Wednesday, April 25, 2012


I have managed to get a little bit of reading in lately so I thought I'd share a wonderful book that I just finished.  "Letters of a Woman Homesteader" by Elinore Pruitt Stewart.  I downloaded this from Amazon for Kindle for free but hadn't read it and then found a paperback copy of it on  There's still a Kindle version still available for free, you just have to look and see which one.  I'm so glad I found a paperback copy since this is definitely a keeper.  Since I started participating on the Mary Jane's Farm forums I've developed an interest in women who pioneered or homesteaded and ordered several books from to read as time allows.

Elinore is a widow with a young daughter who had moved to Wyoming to homestead.  The book contains letters she sends to Mrs. Coney, the woman she worked as a washer woman for prior to moving to Burnt Fork.  It covers several years of her life and describes her life and adventures to her dear friend.  The first letter is dated April 18, 1909. 

I found some of her adventures amazing.  The way she would bundle up her daughter and then later her sons and go off on her adventures is truly amazing.  The bravery of starting off in a sled during the harsh winters to visit somebody took a lot of courage.  The compassion of cooking for days and taking the food out to the sheepherder's camps.  She wrote a number of times that she felt more women should leave the city and homestead.  She figured they could live better even if they just grew potatoes.  Mrs. Coney may have questioned this because Elinore later writes that she'd done an experiment and listed all that her and her daughter had been able to grow for a year without any other help except having one of the men plow the fields prior to planting.  When she first arrived she did barter her cooking skills during harvesting season for several days to pay for her crops to be harvested.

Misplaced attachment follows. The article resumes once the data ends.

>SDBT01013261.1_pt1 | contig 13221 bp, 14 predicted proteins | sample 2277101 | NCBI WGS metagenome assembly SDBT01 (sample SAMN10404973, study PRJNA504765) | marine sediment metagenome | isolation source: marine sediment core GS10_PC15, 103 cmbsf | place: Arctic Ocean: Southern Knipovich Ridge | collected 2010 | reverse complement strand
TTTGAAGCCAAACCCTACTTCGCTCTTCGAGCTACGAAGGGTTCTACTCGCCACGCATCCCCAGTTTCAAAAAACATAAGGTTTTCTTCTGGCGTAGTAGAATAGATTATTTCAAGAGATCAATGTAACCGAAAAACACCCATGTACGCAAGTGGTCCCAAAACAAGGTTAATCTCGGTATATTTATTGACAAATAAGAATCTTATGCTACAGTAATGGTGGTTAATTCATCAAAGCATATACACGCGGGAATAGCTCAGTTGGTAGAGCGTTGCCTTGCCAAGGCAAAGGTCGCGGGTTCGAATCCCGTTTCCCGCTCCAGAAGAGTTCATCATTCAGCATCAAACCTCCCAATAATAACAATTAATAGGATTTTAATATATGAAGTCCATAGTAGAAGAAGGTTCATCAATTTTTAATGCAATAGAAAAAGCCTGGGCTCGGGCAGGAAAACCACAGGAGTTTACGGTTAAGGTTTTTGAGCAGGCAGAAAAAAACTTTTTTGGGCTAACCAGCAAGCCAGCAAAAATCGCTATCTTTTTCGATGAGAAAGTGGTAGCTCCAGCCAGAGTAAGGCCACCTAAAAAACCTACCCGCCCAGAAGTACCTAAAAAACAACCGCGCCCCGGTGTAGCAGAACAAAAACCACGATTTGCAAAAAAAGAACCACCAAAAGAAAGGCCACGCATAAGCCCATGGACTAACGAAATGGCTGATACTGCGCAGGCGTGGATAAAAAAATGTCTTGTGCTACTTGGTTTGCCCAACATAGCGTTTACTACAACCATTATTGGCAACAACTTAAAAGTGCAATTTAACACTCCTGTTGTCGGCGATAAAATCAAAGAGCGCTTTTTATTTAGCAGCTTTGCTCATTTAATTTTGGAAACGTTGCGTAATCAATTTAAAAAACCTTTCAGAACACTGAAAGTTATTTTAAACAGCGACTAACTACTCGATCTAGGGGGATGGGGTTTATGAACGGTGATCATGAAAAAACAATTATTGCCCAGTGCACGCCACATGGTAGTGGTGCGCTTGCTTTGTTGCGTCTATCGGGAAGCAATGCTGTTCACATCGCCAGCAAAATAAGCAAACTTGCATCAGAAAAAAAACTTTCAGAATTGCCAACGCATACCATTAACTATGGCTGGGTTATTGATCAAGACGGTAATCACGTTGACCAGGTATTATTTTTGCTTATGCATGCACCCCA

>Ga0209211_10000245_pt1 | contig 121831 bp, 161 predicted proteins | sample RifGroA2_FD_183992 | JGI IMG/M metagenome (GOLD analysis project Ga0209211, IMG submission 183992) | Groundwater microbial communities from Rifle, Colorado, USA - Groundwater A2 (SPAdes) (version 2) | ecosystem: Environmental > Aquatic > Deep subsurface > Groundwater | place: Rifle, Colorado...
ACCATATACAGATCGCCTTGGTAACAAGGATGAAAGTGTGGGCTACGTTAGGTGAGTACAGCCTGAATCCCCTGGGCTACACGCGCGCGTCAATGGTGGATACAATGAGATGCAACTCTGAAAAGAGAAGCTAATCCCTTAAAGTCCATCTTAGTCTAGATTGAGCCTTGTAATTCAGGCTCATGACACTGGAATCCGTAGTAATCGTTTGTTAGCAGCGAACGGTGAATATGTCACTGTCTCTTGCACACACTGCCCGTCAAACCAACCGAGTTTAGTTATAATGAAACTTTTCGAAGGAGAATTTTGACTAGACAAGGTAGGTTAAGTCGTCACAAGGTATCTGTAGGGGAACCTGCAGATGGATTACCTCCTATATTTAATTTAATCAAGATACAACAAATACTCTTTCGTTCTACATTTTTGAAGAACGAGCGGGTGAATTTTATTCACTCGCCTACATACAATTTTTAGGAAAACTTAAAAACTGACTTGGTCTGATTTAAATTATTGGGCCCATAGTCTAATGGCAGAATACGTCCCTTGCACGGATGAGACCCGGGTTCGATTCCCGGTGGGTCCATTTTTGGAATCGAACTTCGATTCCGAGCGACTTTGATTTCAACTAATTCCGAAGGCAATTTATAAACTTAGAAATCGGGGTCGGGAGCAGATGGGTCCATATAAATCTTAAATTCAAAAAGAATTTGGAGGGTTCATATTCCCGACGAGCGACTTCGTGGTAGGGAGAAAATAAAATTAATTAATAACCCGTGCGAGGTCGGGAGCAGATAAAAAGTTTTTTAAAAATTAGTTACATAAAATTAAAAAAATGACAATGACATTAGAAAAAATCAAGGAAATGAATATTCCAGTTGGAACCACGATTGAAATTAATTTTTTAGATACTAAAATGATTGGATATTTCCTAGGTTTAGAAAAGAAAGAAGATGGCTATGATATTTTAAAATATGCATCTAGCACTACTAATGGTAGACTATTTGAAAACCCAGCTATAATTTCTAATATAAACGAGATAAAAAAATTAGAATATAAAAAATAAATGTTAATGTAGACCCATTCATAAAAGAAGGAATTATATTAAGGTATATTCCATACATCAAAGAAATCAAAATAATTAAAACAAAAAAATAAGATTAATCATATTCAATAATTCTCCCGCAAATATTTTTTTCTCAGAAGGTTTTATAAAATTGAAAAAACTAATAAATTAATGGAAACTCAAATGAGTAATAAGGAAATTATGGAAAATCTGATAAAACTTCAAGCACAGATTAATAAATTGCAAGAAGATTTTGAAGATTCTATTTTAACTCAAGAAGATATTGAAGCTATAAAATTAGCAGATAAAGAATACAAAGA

Most of the letters left me wishing she'd written more extensively of the events even though she profusely apologizes to Mrs. Coney in nearly every letter about how wordy and lengthy the letters were.  It's a sign of a good book when you're left wanting to know more.  It also left me wishing states still offered free land to homestead and prove.  This book was made into a movie which I found on Amazon but it's a bit too pricey for me especially when I haven't seen it and don't know if it's a movie that I'd watch frequently enough to justify the cost.

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